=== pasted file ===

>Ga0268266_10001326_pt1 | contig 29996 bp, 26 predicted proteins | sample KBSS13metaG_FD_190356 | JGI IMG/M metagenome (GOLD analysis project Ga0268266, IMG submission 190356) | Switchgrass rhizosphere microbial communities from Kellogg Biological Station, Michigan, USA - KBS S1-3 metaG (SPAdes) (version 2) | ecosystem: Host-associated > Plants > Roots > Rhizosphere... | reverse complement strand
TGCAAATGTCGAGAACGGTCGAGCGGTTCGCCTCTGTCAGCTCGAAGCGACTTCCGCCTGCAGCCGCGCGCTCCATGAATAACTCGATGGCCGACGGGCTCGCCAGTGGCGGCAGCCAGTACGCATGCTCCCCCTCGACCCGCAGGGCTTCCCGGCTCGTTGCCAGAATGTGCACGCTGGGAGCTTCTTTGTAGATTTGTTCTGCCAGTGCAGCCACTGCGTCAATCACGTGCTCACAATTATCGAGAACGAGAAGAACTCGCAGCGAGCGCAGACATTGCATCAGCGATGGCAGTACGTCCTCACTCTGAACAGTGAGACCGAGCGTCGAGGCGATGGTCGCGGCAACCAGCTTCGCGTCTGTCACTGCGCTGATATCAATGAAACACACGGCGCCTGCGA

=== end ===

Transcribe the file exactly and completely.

>Ga0268266_10001326_pt1 | contig 29996 bp, 26 predicted proteins | sample KBSS13metaG_FD_190356 | JGI IMG/M metagenome (GOLD analysis project Ga0268266, IMG submission 190356) | Switchgrass rhizosphere microbial communities from Kellogg Biological Station, Michigan, USA - KBS S1-3 metaG (SPAdes) (version 2) | ecosystem: Host-associated > Plants > Roots > Rhizosphere... | reverse complement strand
TGCAAATGTCGAGAACGGTCGAGCGGTTCGCCTCTGTCAGCTCGAAGCGACTTCCGCCTGCAGCCGCGCGCTCCATGAATAACTCGATGGCCGACGGGCTCGCCAGTGGCGGCAGCCAGTACGCATGCTCCCCCTCGACCCGCAGGGCTTCCCGGCTCGTTGCCAGAATGTGCACGCTGGGAGCTTCTTTGTAGATTTGTTCTGCCAGTGCAGCCACTGCGTCAATCACGTGCTCACAATTATCGAGAACGAGAAGAACTCGCAGCGAGCGCAGACATTGCATCAGCGATGGCAGTACGTCCTCACTCTGAACAGTGAGACCGAGCGTCGAGGCGATGGTCGCGGCAACCAGCTTCGCGTCTGTCACTGCGCTGATATCAATGAAACACACGGCGCCTGCGA